Alabaster man caps off Alabama sleeve with James Spann tattoo
By GRAHAM BROOKS / Staff Writer
PELHAM–Those who have lived in the state of Alabama at any point in time are aware that Alabama weather can be wacky to say the least. When one thinks of severe weather, a prominent figure comes to mind: meteorologist James Spann.
Since 2011, Alabaster resident Nick Simmons has been making multiple trips to visit tattoo artist and owner of Skinworx Tattoo Studio Greg Ashcraft to have work done on his right arm to complete a tattoo sleeve that is a tribute to the state of Alabama.
A few of the tattoos on Simmons’ sleeve include the state bird and flower, flag, the Vulcan statue, the Huntsville rocket, Auburn and Alabama logos and more.
Simmons said when one thinks of severe weather in Alabama, they think about Spann.
“It got down to the nitty gritty, and I had one spot left on my arm to complete the piece,” Simmons said in an April 6 phone interview. “I told Greg, ‘Lets do something a little different.’ To me, James Spann represents Alabama to a T. I got to thinking that I didn’t want just a plain portrait, but I wanted to personalize it and do a James Spann bobble head tattoo, and that’s what we did.”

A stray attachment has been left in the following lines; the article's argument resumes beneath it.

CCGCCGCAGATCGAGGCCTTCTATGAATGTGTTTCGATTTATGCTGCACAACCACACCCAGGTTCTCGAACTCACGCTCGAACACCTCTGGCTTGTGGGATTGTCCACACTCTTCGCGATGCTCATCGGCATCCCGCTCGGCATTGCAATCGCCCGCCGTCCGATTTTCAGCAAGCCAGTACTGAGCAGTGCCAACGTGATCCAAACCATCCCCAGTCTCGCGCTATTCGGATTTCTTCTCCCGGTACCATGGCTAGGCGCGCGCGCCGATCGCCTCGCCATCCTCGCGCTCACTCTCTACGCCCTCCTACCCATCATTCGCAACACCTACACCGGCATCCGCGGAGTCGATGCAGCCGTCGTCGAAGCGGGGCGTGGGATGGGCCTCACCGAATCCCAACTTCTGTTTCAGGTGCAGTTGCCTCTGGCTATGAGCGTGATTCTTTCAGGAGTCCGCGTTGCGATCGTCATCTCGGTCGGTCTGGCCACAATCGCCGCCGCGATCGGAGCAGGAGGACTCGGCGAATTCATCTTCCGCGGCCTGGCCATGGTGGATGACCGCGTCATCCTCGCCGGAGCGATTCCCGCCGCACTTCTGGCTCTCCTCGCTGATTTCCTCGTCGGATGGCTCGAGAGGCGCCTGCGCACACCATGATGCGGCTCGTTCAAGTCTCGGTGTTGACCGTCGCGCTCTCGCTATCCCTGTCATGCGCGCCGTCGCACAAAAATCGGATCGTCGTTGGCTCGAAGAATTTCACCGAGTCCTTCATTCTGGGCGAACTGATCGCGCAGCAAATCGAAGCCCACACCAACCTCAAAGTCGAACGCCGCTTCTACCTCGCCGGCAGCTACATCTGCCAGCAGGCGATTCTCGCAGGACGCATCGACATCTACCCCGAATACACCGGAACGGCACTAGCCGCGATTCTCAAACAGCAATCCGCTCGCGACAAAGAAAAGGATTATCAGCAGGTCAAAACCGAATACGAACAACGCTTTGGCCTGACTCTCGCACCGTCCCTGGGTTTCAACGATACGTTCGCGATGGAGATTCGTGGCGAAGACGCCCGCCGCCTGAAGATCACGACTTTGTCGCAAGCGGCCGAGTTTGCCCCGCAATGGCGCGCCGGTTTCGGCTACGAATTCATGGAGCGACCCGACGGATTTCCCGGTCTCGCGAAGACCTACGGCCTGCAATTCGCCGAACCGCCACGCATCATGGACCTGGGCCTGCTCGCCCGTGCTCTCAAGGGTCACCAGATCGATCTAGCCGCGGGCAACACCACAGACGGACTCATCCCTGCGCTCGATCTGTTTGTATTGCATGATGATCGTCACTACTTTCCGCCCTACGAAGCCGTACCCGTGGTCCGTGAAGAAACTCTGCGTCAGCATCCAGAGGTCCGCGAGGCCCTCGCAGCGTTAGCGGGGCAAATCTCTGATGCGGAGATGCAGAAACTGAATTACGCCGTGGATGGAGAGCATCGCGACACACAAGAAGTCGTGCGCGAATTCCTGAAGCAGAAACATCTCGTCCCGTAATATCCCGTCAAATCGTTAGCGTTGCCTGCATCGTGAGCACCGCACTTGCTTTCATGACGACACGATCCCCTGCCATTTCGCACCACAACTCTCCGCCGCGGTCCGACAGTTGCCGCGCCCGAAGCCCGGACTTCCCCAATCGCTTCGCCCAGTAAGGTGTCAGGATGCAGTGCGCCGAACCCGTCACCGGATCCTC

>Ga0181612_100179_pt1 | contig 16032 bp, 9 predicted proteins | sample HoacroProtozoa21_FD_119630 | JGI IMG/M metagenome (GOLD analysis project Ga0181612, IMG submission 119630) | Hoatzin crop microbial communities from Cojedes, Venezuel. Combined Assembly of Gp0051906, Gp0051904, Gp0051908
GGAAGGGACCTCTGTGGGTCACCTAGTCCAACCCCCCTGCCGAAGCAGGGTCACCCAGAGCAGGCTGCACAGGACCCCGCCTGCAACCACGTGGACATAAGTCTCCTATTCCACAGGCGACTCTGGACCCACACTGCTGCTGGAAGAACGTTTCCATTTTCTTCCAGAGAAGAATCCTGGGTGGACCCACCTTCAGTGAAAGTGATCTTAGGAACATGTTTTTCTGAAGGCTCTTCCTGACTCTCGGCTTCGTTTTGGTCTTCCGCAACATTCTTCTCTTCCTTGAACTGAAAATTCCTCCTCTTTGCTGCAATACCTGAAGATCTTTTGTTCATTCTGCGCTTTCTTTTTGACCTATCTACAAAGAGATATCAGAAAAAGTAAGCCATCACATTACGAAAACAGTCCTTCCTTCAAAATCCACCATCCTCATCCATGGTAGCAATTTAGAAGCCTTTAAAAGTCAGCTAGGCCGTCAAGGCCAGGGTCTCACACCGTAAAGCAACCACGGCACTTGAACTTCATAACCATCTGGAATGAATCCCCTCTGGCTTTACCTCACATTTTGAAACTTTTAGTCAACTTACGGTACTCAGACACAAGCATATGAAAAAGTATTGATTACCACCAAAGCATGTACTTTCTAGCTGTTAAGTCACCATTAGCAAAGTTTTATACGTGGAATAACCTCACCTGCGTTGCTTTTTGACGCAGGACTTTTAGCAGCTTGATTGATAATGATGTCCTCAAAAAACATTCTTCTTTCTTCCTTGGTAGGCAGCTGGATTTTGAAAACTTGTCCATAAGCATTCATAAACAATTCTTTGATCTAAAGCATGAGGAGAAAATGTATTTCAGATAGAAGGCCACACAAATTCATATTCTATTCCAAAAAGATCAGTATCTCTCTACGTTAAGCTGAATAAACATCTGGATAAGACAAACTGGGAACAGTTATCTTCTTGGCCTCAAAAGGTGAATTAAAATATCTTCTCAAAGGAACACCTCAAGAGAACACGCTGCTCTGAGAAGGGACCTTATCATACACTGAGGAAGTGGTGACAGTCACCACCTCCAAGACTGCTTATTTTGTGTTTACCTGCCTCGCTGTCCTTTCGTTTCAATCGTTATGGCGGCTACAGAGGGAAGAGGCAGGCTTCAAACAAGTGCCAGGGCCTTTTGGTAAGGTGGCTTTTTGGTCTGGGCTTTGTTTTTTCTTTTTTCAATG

The tattoo was finished on April 1, and the famous meteorologist donning suspenders can be seen on the back of Simmons’ arm above his wrist.
“You won’t believe how many friends I have who have moved to other states and mention how much they miss Spann,” added Simmons.
Ashcraft, a Helena resident, has been doing tattoo work for 20 years, and said that the Spann tattoo and sleeve as a whole is one of the most unique pieces he’s worked on.
“I believe it’s unique, and for him to get his whole arm representing the state of Alabama is a big deal,” said Ashcraft. “It’s one-of-a-kind and unique.”
When pictures first surfaced of the tattoo, Ashcraft and Simmons got some negative feedback saying the tattoo of Spann wasn’t quality work, but they said those people failed to understand that it was not a portrait of Spann.
“We wanted something that people would look at and chuckle to be honest,” said Simmons. “This was the comedic part of the sleeve and that’s why we did a James Spann bobble head and not a portrait.”
More pictures of Ashcraft’s work can be found at Facebook.com/greg.ashcraft.